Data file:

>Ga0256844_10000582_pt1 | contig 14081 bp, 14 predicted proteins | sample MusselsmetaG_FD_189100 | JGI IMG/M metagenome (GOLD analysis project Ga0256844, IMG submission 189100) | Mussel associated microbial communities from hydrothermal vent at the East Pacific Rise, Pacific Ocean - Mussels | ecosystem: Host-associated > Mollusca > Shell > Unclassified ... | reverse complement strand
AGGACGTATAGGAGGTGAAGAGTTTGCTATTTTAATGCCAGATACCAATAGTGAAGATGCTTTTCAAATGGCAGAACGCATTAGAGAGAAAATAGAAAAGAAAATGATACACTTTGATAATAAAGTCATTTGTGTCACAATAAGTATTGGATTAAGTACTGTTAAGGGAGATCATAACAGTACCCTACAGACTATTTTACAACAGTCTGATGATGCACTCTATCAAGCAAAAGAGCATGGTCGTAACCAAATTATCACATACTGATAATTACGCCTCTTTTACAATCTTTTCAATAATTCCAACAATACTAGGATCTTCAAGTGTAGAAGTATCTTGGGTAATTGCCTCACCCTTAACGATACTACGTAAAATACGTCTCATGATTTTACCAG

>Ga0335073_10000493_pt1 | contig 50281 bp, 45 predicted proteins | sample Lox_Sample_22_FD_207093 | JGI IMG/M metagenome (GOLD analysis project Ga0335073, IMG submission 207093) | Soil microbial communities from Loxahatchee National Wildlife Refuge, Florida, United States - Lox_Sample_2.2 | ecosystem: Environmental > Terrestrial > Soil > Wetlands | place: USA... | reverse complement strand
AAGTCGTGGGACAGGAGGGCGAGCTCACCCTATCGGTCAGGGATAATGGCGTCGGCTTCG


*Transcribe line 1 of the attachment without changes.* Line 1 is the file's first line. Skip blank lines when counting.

>Ga0256844_10000582_pt1 | contig 14081 bp, 14 predicted proteins | sample MusselsmetaG_FD_189100 | JGI IMG/M metagenome (GOLD analysis project Ga0256844, IMG submission 189100) | Mussel associated microbial communities from hydrothermal vent at the East Pacific Rise, Pacific Ocean - Mussels | ecosystem: Host-associated > Mollusca > Shell > Unclassified ... | reverse complement strand